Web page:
T2 relaxation and self-diffusion coefficient of PEG and dendrimer probes a complementary approach for the investigation of food matrices: Example of sodium caseinate dispersions and acid gels

Salami, S. ; Rondeau, C. ; Van Duynhoven, J. ; Mariette, F.

Type de document
Communication scientifique avec actes
Langue
Français
Affiliation de l'auteur
IRSTEA RENNES UR TERE FRA ; IRSTEA RENNES UR TERE FRA ; UNILEVER R ET D VLAARDINGEN NLD ; IRSTEA RENNES UR TERE FRA
Année
2014
Résumé / Abstract
The measurement of both translational and rotational diffusion within the same matrix can, in principle, pave the way to a better understanding of the microscopic structure of a polymer network since it influences various motion and length scales. Generally, rotational diffusion is sensitive to motions that occur at the nanometer length scale and at the picosecond-to-nanosecond time scale, whereas in translational diffusion measurements, motion is measured over the millisecond-to-second time scale and over distances from tens of nanometers up to hundreds of microns. In this context, NMR techniques have the advantage of simultaneously and non-invasively measuring the translational and rotational diffusion of molecules. Sodium caseinate (SC) was chosen as a model protein to illustrate the potentiality of this complementary approach. SC has been the subject of many physico-chemical studies, because of its widespread use as a thickener, stabilizer and emulsifier of water-based industrial and commercial products. In aqueous solutions, casein molecules are present in the form of fragile star-like aggregates of ~20 nm in diameter containing ~ 4 to 6 gwater /gcasein. SC dispersions behave like model polymeric solutions, with a hyperentanglement regime that begins above 8 g/100 g H2O. Slow acidification of a sodium caseinate solution causes the formation of a gel. In this paper, we present T2 relaxation and self-diffusion coefficient of a rigid dendrimer probe and a flexible PEG probe in dispersions and acid gels of a sodium caseinate polymer system. The results show that the translational diffusion was greatly hindered in SC dispersions, and differences in the diffusion behaviour between PEG and dendrimer probes were observed after the overlap of the SC chains. In this regime, PEG diffused faster than dendrimer, which encountered greater resistance due to its fixed shape and lack of flexibility. On the contrary, the rotational mobility was much less hindered in SC dispersions at all casein concentration ranges investigated and depended on the local protein-probe friction. After coagulation, PEG and dendrimer translational diffusion was found to increase due to structural changes in the casein matrix, which resulted in the formation of large voids, whereas rotational diffusion of the probes was slightly retarded.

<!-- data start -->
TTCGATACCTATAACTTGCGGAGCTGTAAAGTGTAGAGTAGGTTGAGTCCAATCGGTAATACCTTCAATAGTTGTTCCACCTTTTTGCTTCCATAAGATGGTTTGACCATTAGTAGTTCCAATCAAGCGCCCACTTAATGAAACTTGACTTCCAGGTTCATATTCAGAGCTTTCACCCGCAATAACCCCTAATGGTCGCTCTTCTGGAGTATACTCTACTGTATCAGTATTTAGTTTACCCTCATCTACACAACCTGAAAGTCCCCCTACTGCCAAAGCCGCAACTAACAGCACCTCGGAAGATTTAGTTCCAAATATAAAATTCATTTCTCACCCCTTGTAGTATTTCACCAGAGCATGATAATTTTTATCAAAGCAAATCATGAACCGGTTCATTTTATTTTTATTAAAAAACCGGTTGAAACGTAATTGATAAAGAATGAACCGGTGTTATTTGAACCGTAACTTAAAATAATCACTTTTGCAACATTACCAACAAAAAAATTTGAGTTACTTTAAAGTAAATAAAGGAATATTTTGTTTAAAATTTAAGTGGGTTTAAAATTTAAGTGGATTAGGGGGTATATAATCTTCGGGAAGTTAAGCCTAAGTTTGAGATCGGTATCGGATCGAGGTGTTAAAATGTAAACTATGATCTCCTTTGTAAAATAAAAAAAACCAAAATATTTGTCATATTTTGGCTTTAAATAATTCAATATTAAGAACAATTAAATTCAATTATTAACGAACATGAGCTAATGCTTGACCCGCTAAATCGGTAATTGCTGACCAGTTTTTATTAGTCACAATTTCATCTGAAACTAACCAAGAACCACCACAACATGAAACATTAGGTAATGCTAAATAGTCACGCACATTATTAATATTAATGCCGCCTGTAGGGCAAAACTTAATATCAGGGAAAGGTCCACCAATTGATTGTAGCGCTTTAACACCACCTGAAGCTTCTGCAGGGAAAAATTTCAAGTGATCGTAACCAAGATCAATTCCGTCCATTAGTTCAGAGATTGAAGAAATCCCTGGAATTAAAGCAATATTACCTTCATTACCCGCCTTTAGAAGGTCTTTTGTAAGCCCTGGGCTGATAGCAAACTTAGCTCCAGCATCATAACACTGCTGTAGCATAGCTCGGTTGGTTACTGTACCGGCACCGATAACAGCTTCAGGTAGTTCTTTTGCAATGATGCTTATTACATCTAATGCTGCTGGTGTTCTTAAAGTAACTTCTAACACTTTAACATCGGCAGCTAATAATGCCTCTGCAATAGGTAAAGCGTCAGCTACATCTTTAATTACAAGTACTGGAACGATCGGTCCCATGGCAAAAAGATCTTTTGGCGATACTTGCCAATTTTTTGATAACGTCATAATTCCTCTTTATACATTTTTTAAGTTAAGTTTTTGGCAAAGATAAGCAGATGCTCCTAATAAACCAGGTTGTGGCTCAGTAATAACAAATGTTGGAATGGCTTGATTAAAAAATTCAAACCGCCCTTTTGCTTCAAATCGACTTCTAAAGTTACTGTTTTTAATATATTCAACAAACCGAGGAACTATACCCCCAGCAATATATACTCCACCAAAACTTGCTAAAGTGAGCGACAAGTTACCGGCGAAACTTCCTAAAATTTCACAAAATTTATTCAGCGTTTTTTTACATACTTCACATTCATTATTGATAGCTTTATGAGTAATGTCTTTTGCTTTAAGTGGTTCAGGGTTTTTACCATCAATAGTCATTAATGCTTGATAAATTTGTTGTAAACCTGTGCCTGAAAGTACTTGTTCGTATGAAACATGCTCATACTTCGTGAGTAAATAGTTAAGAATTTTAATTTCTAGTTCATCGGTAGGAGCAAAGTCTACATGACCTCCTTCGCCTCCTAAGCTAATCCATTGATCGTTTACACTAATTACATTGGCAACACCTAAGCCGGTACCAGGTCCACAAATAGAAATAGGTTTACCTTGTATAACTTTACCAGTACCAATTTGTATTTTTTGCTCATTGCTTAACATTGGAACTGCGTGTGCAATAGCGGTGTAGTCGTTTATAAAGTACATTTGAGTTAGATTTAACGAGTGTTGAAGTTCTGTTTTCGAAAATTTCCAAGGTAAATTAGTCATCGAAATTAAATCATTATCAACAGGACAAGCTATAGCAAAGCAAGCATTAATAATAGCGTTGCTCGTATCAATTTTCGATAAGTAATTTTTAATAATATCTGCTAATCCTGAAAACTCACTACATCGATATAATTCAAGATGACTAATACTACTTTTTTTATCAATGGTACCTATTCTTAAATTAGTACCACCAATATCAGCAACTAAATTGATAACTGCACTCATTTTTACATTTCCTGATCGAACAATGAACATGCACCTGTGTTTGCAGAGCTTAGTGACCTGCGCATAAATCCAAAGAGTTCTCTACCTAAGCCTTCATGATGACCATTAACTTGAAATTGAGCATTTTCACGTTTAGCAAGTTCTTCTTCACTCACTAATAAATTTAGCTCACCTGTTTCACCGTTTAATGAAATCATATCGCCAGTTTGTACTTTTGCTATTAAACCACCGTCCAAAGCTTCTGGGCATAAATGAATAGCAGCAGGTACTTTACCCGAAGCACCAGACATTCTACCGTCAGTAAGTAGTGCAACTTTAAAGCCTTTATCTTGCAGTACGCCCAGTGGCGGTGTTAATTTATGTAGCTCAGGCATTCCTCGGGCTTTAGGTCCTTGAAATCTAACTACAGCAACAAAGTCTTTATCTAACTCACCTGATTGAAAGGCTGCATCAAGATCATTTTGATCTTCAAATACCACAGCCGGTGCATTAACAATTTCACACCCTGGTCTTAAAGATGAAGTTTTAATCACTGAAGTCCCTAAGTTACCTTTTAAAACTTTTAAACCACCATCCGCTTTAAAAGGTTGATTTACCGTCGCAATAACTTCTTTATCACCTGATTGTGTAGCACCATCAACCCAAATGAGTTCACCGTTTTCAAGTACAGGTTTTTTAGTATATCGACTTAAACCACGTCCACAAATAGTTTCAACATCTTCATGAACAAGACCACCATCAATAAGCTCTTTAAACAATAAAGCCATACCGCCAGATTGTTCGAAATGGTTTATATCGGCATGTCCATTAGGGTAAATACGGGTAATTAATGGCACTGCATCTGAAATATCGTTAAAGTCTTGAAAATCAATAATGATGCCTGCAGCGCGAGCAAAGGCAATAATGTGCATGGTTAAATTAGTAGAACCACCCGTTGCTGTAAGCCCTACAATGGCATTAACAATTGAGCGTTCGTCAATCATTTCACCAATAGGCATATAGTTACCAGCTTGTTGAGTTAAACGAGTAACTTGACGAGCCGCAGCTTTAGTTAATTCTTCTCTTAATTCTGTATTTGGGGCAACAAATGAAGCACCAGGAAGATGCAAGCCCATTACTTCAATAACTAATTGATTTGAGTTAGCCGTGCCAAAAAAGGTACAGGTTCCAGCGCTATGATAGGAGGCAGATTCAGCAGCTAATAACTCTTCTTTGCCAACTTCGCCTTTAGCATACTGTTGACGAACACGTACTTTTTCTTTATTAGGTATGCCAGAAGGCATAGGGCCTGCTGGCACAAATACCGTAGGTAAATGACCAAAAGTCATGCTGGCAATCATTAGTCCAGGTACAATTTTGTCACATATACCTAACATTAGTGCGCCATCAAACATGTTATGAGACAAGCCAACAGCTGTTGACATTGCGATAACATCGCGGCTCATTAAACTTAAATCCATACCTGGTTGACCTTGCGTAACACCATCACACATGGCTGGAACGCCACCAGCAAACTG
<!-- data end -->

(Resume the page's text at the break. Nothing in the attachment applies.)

Congrès
12th International Bologna Conference on Magnetic Resonance in Porous Media, MRPM12, 09/06/2014 - 13/06/2014, Wellington, NZL

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